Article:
Features :: Best Music :: 2010

Bear in mind that we're narrow-minded. We like what we like, and we just don't have the time and energy to give every new sound a chance. Our self-esteem is so unbelievably bloated that we're among the lucky few who can be absolutely confident that there was no other worthwhile music out there this year. Also, we only have so much Photoshop stamina, which once depleted means our best music of 2010 post must end, and we'll have to return to the world-forsaking shelter of our sunscreen and velveteen gloves. So if you didn't buy a single one of these albums, you're probably listening to total shit. And, let's face it, you're probably an asshole, too. What the do you think of that, big boy?

Happy holidays, scabs.

Twin Shadow :: Forget
Twin Shadow :: Forget
Terrible Records
Tyrant Destroyed

This one almost didn't make the list. I wanted to make this list noisy, I wanted the bands represented here to feel like they were grating against your skin, bearing away invaluable brain tissue with each listen. But here it is: we like the eighties at Machine Dream. And the sweet sounds of Twin Shadow satisfy some younger part of ourselves.

The Mantles :: Pink Information
The Mantles :: Pink Information
Mexican Summer

I'd like to get this San Francisco act out to the east coast a little more often. Their songs take on great span, which sort of classes them out of the more narrow garage genre. On last year's full length album, they converted us. "Don't Lie" sounded plaintive and honest without losing any of the edgy High Plains-masculinity that steers my waking dreams. For the Pink Information EP, the song that hollows me out, revealing the walls of my core has to be "Situations." At 2:46, the song comes on like an old western, poncho draped across the face, cigar clutched in the cheek. The space they give to the drums and guitar really speaks to the breaking of the waves when the drifters reach the west coast and find out they must turn back if they're going to continue.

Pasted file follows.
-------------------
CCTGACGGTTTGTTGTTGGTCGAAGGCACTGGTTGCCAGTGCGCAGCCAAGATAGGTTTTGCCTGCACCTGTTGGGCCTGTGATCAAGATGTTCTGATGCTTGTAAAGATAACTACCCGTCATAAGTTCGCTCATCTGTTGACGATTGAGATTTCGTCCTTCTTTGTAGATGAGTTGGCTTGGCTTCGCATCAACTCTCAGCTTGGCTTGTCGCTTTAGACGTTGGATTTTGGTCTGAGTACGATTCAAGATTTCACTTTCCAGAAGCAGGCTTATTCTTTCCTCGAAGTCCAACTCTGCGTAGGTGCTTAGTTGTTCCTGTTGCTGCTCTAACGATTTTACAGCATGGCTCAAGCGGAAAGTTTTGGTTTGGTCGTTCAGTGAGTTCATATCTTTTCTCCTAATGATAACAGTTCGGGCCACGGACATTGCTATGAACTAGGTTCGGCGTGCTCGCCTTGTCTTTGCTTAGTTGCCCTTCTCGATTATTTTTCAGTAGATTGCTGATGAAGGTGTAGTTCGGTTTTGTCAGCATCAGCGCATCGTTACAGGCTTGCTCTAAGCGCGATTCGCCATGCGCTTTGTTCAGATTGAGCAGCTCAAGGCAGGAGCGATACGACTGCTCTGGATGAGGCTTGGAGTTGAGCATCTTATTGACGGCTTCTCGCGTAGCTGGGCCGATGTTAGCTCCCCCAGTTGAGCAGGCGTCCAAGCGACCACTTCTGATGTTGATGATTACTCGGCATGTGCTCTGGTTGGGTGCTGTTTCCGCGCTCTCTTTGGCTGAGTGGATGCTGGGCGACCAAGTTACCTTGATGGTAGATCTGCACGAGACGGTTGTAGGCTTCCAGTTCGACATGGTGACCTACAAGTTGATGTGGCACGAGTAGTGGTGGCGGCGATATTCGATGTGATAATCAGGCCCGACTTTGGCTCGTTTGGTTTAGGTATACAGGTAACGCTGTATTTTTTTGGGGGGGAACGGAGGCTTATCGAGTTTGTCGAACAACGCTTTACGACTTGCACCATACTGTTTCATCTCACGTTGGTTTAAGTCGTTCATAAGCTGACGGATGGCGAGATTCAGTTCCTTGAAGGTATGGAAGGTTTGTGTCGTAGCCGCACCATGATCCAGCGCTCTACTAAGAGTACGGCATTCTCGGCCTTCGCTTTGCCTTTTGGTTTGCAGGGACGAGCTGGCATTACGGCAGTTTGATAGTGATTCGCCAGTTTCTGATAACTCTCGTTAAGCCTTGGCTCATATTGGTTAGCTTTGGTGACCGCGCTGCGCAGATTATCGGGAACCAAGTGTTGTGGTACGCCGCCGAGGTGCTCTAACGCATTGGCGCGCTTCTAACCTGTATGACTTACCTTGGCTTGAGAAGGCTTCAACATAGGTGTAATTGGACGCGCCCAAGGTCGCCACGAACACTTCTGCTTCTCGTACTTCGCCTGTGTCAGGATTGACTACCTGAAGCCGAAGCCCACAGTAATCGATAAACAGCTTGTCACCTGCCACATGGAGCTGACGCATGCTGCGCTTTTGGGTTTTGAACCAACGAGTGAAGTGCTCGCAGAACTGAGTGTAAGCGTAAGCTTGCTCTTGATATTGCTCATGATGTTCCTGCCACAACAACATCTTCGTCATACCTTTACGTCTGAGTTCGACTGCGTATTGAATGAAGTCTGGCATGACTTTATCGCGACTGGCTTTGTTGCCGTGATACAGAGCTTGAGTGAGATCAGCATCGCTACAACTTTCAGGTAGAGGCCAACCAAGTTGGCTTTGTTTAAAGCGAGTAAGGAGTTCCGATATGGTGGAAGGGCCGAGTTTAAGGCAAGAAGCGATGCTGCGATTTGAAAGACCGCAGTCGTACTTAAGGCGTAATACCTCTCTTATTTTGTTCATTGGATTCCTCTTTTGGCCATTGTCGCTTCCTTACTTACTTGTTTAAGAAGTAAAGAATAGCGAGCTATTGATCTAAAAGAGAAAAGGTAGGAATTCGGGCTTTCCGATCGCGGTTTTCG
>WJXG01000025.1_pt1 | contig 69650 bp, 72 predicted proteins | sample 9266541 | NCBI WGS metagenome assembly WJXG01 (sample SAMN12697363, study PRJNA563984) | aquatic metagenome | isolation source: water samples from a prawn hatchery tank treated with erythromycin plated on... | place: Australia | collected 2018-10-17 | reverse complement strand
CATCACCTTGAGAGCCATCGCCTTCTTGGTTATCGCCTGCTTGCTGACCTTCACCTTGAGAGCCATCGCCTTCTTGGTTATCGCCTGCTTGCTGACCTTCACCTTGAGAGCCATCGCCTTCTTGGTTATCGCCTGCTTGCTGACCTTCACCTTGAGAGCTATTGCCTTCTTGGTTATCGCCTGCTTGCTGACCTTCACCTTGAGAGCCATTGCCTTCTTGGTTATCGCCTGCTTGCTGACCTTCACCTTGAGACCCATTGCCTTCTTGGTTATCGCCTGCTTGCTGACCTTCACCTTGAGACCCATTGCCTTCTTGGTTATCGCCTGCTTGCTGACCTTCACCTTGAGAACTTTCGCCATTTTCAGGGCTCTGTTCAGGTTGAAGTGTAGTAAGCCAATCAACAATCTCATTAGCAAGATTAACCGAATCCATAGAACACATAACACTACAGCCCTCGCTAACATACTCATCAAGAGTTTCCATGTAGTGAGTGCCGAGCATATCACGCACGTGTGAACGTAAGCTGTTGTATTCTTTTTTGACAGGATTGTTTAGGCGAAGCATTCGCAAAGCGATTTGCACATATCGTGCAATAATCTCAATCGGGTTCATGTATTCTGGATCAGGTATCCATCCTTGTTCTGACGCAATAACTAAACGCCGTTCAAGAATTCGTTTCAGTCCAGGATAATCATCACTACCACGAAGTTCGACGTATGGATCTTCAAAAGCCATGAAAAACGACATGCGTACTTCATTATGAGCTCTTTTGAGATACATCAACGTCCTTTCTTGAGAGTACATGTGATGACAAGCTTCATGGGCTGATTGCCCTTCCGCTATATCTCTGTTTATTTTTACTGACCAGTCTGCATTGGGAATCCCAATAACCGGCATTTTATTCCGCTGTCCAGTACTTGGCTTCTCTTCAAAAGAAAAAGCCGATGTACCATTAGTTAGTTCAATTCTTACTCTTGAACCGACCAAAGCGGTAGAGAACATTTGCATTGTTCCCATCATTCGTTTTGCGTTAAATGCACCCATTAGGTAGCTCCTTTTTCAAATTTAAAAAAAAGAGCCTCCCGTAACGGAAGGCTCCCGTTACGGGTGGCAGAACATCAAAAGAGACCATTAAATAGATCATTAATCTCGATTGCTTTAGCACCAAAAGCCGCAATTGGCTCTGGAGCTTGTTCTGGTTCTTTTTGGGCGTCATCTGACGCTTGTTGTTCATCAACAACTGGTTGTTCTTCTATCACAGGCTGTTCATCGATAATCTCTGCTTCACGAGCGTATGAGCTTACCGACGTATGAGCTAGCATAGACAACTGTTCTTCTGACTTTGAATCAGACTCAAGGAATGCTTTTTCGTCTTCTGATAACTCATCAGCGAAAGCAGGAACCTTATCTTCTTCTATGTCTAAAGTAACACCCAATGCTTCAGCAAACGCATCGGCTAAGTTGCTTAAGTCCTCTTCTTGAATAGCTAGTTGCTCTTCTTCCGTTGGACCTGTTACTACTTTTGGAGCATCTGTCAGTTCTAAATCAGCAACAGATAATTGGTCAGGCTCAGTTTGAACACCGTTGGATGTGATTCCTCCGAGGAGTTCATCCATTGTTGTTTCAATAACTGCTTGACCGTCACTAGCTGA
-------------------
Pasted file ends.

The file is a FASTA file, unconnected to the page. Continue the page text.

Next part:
The Young :: Voyagers of Legend
The Young :: Voyagers of Legend
Mexican Summer
Smiling God

I couldn't have been happier to find out about these guys. They don't sound at all like how I remember Austin bands from the years I spent there. I only wish they hadn't skipped over touring through DC in favor of Baltimore and Richmond (even though I can't say I blame them). It just would have been a good show, under-attended or not. I'm sure I would have had too much to drink, and at some point, I probably would have clasped the lead singer by the shoulders, shaken him, and thank him for not fucking around.